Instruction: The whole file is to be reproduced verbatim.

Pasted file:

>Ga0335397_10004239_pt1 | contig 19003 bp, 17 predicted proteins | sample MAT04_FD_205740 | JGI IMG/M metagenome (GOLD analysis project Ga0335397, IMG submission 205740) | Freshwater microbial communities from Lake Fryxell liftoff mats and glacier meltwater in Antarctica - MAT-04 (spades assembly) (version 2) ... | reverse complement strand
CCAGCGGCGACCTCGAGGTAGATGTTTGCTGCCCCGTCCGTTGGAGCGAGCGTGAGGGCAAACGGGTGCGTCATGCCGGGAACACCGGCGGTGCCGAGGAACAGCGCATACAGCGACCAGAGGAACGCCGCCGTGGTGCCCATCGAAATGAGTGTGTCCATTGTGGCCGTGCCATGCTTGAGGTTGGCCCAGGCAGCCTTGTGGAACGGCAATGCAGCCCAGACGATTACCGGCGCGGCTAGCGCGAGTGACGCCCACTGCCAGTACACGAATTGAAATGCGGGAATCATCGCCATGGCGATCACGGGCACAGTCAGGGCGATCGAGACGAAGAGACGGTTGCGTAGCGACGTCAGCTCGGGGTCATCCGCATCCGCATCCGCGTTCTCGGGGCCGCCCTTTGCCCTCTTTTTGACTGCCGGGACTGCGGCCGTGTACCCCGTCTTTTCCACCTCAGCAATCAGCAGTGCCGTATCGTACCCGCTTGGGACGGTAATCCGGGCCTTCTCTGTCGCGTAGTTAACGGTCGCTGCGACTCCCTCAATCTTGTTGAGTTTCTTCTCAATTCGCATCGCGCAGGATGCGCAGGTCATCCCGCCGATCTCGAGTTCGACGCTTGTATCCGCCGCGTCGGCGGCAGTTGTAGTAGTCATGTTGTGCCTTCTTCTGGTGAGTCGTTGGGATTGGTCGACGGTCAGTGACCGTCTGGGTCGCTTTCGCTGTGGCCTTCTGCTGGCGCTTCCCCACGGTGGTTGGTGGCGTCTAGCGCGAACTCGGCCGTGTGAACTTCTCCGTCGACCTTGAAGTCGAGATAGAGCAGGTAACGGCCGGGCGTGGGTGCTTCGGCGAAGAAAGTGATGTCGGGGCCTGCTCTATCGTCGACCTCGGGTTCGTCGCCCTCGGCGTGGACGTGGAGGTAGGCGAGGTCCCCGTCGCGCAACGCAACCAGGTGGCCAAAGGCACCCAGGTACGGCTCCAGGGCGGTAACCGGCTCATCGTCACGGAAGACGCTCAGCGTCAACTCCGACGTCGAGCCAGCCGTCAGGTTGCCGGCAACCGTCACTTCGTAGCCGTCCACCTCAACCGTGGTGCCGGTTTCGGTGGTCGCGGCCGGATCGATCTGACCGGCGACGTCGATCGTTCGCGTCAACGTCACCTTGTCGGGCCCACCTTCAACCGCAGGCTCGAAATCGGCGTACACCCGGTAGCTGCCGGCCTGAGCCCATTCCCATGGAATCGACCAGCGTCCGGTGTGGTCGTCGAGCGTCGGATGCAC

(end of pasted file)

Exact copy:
>Ga0335397_10004239_pt1 | contig 19003 bp, 17 predicted proteins | sample MAT04_FD_205740 | JGI IMG/M metagenome (GOLD analysis project Ga0335397, IMG submission 205740) | Freshwater microbial communities from Lake Fryxell liftoff mats and glacier meltwater in Antarctica - MAT-04 (spades assembly) (version 2) ... | reverse complement strand
CCAGCGGCGACCTCGAGGTAGATGTTTGCTGCCCCGTCCGTTGGAGCGAGCGTGAGGGCAAACGGGTGCGTCATGCCGGGAACACCGGCGGTGCCGAGGAACAGCGCATACAGCGACCAGAGGAACGCCGCCGTGGTGCCCATCGAAATGAGTGTGTCCATTGTGGCCGTGCCATGCTTGAGGTTGGCCCAGGCAGCCTTGTGGAACGGCAATGCAGCCCAGACGATTACCGGCGCGGCTAGCGCGAGTGACGCCCACTGCCAGTACACGAATTGAAATGCGGGAATCATCGCCATGGCGATCACGGGCACAGTCAGGGCGATCGAGACGAAGAGACGGTTGCGTAGCGACGTCAGCTCGGGGTCATCCGCATCCGCATCCGCGTTCTCGGGGCCGCCCTTTGCCCTCTTTTTGACTGCCGGGACTGCGGCCGTGTACCCCGTCTTTTCCACCTCAGCAATCAGCAGTGCCGTATCGTACCCGCTTGGGACGGTAATCCGGGCCTTCTCTGTCGCGTAGTTAACGGTCGCTGCGACTCCCTCAATCTTGTTGAGTTTCTTCTCAATTCGCATCGCGCAGGATGCGCAGGTCATCCCGCCGATCTCGAGTTCGACGCTTGTATCCGCCGCGTCGGCGGCAGTTGTAGTAGTCATGTTGTGCCTTCTTCTGGTGAGTCGTTGGGATTGGTCGACGGTCAGTGACCGTCTGGGTCGCTTTCGCTGTGGCCTTCTGCTGGCGCTTCCCCACGGTGGTTGGTGGCGTCTAGCGCGAACTCGGCCGTGTGAACTTCTCCGTCGACCTTGAAGTCGAGATAGAGCAGGTAACGGCCGGGCGTGGGTGCTTCGGCGAAGAAAGTGATGTCGGGGCCTGCTCTATCGTCGACCTCGGGTTCGTCGCCCTCGGCGTGGACGTGGAGGTAGGCGAGGTCCCCGTCGCGCAACGCAACCAGGTGGCCAAAGGCACCCAGGTACGGCTCCAGGGCGGTAACCGGCTCATCGTCACGGAAGACGCTCAGCGTCAACTCCGACGTCGAGCCAGCCGTCAGGTTGCCGGCAACCGTCACTTCGTAGCCGTCCACCTCAACCGTGGTGCCGGTTTCGGTGGTCGCGGCCGGATCGATCTGACCGGCGACGTCGATCGTTCGCGTCAACGTCACCTTGTCGGGCCCACCTTCAACCGCAGGCTCGAAATCGGCGTACACCCGGTAGCTGCCGGCCTGAGCCCATTCCCATGGAATCGACCAGCGTCCGGTGTGGTCGTCGAGCGTCGGATGCAC